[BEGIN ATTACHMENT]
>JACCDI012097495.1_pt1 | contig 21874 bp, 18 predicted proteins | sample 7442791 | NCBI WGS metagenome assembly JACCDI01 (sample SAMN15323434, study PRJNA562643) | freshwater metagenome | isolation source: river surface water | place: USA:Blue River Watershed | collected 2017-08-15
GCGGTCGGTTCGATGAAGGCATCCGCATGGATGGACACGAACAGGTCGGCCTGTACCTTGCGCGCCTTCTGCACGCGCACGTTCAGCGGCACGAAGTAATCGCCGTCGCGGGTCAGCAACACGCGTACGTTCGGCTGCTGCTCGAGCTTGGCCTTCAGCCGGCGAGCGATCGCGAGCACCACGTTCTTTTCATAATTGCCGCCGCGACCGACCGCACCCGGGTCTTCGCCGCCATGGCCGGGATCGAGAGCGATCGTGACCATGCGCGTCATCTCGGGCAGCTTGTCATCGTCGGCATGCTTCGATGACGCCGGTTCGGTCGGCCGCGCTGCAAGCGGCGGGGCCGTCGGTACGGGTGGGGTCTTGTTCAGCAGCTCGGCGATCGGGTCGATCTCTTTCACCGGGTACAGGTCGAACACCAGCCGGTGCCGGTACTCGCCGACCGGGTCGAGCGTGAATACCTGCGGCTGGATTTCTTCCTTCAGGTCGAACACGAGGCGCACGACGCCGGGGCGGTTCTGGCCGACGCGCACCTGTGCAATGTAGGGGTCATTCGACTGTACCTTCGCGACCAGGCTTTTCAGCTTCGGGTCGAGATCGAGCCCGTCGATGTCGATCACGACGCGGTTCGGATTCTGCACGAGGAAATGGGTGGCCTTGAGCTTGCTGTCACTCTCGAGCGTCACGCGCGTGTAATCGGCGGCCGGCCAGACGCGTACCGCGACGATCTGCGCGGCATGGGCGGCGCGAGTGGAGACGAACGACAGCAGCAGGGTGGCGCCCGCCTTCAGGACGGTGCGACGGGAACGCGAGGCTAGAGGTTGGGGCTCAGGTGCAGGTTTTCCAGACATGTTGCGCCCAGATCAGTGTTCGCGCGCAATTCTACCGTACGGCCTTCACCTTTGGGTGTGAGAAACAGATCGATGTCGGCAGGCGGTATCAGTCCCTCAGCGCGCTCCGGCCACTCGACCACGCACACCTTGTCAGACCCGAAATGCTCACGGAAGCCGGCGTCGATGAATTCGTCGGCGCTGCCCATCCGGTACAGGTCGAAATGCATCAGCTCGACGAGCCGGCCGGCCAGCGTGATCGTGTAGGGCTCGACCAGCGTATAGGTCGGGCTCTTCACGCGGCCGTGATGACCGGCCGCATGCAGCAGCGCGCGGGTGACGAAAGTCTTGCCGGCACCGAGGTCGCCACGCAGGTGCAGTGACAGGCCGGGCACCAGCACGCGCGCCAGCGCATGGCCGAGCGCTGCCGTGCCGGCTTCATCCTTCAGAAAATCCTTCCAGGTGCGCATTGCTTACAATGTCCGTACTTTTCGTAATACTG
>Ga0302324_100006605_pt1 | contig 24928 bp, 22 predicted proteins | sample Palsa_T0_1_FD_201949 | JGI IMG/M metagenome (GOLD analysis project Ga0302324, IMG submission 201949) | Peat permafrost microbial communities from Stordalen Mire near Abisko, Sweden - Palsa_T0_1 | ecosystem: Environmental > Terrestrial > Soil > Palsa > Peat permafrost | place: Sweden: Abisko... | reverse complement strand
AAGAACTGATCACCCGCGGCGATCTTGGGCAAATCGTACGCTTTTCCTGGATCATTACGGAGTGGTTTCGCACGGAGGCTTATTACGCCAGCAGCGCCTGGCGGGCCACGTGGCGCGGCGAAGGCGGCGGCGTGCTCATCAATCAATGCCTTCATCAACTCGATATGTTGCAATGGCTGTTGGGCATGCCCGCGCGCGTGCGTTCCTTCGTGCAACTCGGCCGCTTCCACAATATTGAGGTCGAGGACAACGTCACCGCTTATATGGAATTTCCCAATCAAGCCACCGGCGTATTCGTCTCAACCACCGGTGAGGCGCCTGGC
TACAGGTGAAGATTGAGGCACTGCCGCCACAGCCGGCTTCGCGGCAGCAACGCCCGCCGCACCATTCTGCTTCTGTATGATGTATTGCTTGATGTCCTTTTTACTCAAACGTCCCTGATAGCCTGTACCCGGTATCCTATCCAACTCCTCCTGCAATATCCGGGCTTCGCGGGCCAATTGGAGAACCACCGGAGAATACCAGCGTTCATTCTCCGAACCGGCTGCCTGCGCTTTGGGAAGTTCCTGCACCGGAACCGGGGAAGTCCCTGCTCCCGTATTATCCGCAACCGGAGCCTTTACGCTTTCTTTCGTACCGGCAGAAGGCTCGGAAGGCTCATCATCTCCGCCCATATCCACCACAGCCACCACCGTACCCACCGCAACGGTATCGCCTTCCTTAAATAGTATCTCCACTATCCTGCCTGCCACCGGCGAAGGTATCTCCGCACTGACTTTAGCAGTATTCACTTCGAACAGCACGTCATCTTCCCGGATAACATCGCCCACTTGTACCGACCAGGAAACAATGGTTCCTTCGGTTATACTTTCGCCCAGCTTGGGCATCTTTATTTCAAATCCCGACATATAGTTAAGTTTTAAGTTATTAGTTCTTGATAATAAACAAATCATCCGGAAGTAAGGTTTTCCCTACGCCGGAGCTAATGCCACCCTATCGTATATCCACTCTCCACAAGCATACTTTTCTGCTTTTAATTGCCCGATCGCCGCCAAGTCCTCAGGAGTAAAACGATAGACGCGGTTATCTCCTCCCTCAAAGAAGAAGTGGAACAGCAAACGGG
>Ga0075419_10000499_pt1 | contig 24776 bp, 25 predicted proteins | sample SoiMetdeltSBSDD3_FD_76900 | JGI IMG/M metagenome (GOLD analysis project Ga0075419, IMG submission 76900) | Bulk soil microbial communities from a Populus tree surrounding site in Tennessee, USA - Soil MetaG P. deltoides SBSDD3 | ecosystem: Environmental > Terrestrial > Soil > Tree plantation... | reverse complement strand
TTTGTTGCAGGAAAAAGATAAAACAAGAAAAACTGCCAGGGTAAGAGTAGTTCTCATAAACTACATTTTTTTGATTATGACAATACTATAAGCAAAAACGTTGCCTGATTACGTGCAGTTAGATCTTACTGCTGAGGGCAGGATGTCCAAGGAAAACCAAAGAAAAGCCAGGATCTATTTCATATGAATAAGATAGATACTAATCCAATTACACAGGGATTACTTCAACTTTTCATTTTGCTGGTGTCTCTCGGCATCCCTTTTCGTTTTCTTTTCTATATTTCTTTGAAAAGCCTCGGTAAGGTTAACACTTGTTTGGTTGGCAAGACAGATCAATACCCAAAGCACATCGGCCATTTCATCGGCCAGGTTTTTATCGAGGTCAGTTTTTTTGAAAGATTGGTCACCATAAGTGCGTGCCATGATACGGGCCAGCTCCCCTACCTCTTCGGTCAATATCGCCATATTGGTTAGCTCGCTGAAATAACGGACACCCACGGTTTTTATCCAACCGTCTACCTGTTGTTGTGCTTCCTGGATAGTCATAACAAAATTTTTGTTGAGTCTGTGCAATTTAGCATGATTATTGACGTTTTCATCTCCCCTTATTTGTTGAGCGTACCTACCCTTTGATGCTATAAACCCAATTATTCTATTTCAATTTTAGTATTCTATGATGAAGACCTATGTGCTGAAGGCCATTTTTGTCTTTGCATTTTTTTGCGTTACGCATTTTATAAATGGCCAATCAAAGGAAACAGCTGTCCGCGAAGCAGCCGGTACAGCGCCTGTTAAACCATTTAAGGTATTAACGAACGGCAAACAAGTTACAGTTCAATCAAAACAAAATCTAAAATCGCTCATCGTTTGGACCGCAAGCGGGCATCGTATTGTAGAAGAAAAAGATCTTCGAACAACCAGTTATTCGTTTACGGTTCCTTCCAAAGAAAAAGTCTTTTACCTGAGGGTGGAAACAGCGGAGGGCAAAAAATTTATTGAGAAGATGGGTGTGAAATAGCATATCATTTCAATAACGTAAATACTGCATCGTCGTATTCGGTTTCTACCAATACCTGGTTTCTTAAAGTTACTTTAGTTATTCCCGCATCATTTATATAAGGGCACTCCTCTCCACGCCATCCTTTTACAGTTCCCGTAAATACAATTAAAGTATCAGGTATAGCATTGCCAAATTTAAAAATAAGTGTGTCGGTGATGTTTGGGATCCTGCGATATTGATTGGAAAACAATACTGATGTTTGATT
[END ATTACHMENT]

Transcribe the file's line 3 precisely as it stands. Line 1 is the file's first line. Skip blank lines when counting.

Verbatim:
>Ga0302324_100006605_pt1 | contig 24928 bp, 22 predicted proteins | sample Palsa_T0_1_FD_201949 | JGI IMG/M metagenome (GOLD analysis project Ga0302324, IMG submission 201949) | Peat permafrost microbial communities from Stordalen Mire near Abisko, Sweden - Palsa_T0_1 | ecosystem: Environmental > Terrestrial > Soil > Palsa > Peat permafrost | place: Sweden: Abisko... | reverse complement strand